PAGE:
Plastics are incredible because they are so versatile. Plastic waste, however, is problematic because it is so persistent. Right now, the life of a typical piece of plastic follows a : plastic is born from fossil-fuel building-blocks, molded into products, and dumped into landfills and oceans as waste.
A cyclic life would be more sustainable, where plastic is born from plant-based building-blocks, molded into products, broken back down into building-blocks, reborn into plastic, and so on. This “” recycling is challenging because the plastic must be durable enough for product use but breakable under the right conditions.
To obtain durable yet breakable material, researchers made new plastic that imitates the world’s most common plastic, polyethylene, but with a slightly different chemical make-up. Polyethylene is durable because it is made of carbon and hydrogen atoms, which form strong bonds with each other. Long chains of connected atoms in polyethylene also arrange themselves into an organized 3D structure, further increasing strength.
The new plastic still has long segments with carbon and hydrogen atoms, like polyethylene, but with small amounts of oxygen atoms, which serve as breaking points. To obtain a strong plastic despite these breaking points, the plastic needed to be made of extremely long chains of connected atoms. Researchers overcame this challenge by using a more reactive combination of molecular building-blocks to grow longer chains.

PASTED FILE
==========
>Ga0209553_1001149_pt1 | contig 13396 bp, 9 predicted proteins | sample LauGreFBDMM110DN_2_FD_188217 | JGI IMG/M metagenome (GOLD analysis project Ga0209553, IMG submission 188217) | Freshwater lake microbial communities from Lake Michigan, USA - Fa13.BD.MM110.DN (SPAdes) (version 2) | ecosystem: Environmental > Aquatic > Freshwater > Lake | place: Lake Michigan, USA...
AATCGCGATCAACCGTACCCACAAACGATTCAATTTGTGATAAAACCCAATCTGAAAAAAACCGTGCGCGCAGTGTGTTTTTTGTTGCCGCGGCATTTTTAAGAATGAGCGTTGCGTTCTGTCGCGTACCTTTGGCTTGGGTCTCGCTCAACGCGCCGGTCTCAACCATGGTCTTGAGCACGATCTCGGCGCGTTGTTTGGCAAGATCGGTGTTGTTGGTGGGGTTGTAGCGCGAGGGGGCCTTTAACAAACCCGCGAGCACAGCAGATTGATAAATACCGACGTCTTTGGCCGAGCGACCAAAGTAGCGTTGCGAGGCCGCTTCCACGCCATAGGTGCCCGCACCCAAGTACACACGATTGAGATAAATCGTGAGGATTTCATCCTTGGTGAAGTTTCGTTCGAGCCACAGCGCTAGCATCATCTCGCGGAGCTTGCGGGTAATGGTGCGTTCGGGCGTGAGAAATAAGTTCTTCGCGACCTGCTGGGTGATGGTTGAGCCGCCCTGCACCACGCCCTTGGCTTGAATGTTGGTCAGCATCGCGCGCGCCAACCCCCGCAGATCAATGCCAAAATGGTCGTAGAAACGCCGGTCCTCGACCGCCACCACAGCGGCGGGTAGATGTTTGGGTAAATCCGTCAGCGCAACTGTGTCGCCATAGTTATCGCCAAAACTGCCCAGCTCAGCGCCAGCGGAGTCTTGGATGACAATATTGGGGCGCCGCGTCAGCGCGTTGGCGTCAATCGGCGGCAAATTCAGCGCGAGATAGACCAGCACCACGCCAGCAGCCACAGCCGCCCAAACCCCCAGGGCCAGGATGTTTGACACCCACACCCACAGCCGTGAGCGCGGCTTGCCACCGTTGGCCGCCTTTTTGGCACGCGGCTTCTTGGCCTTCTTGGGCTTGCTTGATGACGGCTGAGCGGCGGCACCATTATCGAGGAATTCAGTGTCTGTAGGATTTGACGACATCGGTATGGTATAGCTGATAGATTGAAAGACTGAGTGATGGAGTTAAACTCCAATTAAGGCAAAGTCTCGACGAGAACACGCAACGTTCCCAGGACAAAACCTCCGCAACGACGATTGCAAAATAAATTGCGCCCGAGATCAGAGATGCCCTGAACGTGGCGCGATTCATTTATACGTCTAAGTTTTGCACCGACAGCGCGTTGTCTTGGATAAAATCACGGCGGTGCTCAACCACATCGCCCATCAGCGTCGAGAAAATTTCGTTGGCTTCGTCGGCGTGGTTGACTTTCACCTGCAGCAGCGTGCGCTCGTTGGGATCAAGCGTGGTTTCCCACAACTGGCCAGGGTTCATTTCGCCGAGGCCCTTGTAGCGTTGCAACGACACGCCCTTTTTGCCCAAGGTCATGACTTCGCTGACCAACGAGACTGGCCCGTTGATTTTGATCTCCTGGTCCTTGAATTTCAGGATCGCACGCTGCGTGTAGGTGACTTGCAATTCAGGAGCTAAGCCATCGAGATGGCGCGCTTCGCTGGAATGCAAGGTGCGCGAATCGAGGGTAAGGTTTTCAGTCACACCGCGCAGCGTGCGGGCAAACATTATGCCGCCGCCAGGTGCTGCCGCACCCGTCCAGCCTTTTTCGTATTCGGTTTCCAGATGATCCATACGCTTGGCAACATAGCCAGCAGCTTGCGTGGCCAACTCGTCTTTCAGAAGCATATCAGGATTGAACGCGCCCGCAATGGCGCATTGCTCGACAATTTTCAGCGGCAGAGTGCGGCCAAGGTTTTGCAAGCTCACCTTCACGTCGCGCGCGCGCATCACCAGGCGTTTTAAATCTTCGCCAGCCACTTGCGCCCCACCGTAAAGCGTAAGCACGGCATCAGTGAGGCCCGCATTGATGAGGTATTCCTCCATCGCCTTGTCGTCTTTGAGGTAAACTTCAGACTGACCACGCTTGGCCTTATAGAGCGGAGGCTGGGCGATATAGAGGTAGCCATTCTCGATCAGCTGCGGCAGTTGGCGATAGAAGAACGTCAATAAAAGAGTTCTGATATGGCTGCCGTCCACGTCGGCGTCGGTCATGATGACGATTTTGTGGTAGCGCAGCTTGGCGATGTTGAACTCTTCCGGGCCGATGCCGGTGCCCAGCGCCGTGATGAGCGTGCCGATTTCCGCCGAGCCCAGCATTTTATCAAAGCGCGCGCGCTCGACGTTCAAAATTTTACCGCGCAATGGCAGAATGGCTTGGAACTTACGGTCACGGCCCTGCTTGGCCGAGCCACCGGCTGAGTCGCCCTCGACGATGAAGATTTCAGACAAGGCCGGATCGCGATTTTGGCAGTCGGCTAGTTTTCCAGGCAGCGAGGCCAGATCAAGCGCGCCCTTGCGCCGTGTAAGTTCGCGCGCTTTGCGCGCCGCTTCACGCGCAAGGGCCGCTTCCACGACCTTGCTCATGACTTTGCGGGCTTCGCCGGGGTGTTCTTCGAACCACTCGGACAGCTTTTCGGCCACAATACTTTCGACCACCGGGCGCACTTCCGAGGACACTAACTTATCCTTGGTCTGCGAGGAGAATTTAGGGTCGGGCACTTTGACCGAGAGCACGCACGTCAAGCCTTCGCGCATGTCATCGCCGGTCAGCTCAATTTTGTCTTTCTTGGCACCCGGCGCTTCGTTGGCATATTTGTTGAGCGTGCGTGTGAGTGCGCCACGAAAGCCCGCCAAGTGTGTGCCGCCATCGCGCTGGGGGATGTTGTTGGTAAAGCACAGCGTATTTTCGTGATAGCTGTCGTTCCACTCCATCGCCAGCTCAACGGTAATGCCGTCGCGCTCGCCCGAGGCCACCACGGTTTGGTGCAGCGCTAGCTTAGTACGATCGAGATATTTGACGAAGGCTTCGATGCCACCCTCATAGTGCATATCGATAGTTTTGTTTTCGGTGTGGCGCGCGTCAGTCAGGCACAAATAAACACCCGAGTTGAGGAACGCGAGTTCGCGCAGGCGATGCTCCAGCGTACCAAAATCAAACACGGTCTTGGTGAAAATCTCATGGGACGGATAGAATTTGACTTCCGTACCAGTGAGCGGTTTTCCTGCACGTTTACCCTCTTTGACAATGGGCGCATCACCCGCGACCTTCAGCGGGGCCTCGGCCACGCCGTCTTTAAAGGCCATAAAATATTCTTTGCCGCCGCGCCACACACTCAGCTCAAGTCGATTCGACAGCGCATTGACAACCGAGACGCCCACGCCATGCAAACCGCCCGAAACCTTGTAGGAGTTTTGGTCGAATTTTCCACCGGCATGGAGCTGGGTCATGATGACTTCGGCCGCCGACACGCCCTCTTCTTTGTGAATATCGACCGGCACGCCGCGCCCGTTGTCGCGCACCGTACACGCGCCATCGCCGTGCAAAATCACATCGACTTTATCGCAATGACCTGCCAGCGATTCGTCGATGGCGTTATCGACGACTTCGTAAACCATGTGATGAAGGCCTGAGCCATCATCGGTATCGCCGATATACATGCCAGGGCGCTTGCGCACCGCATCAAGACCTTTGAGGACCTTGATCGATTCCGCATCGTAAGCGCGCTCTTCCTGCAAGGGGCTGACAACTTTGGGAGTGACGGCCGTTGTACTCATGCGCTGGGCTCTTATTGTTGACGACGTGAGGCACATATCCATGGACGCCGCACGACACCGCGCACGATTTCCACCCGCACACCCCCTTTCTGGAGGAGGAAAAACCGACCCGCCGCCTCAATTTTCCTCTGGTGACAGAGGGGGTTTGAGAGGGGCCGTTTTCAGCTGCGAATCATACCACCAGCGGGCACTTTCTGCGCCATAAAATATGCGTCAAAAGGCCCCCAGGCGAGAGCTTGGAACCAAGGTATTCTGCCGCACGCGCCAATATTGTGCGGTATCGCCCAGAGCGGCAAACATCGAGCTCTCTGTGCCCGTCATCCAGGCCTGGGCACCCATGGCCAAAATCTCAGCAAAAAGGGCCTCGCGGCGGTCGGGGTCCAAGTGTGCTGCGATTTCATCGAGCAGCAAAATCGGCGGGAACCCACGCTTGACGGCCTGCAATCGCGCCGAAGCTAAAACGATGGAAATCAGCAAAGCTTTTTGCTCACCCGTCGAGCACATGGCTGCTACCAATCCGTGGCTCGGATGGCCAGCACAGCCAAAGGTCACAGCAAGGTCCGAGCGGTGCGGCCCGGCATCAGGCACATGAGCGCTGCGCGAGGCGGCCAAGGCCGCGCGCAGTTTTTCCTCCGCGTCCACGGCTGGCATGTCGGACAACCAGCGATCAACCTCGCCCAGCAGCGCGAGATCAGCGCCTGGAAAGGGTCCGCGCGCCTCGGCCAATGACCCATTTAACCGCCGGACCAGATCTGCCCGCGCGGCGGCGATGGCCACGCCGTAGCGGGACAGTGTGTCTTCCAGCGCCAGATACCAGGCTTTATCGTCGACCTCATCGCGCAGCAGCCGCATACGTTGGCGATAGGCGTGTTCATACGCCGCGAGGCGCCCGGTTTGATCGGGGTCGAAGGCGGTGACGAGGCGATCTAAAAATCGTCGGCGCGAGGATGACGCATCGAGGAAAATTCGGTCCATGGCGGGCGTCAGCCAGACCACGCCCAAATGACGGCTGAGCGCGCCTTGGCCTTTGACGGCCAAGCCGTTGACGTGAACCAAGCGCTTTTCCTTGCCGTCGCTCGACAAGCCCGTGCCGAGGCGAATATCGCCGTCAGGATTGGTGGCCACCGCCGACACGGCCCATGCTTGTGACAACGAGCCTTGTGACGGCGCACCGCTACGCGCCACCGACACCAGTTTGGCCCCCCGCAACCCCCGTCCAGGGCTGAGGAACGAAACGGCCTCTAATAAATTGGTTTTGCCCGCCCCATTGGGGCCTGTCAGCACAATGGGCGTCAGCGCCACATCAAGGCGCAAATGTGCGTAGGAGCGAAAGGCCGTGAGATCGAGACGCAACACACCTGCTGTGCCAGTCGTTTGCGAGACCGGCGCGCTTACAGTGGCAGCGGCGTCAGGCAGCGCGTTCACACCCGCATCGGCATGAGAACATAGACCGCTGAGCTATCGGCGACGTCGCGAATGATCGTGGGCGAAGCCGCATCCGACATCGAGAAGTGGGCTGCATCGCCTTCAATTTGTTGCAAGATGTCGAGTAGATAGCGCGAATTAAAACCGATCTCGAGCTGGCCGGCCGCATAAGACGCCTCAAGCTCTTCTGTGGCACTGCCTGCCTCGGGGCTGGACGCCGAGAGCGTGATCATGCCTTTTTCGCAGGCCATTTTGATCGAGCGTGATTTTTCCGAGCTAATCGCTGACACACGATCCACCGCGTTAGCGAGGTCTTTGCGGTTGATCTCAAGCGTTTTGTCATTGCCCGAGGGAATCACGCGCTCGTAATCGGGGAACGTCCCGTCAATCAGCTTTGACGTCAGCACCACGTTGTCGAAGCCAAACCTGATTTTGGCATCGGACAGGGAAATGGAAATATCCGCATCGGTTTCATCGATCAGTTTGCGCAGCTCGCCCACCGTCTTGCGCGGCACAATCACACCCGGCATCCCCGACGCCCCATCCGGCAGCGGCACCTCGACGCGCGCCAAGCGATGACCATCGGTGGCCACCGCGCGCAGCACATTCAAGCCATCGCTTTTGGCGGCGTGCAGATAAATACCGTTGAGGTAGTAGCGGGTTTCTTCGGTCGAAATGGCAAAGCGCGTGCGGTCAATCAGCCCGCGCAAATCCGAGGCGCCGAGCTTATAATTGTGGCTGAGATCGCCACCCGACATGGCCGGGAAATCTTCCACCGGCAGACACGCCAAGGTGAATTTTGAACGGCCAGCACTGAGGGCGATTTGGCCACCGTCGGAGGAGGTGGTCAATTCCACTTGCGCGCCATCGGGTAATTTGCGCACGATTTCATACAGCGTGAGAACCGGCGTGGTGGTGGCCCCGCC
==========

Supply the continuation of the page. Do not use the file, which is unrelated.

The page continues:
The new plastic is just as strong as polyethylene and was 3D printed into a protective smartphone cover and a cup that could withstand boiling water. However, a combination of heat and alcohol completely broke the new plastic down into its molecular building-blocks – even in mixtures with other plastics and dyes that are present in real-world waste streams. The building-blocks were then re-used to make the plastic again in a “closed-loop” lifecycle.
Plastics with “closed-loop” lifecycles could dramatically reduce the resources needed for products that we use every day, like smartphone covers or cups. While more research is needed to understand how to produce and recycle new plastics on large scales, this initial example is a promising step towards a sustainable future.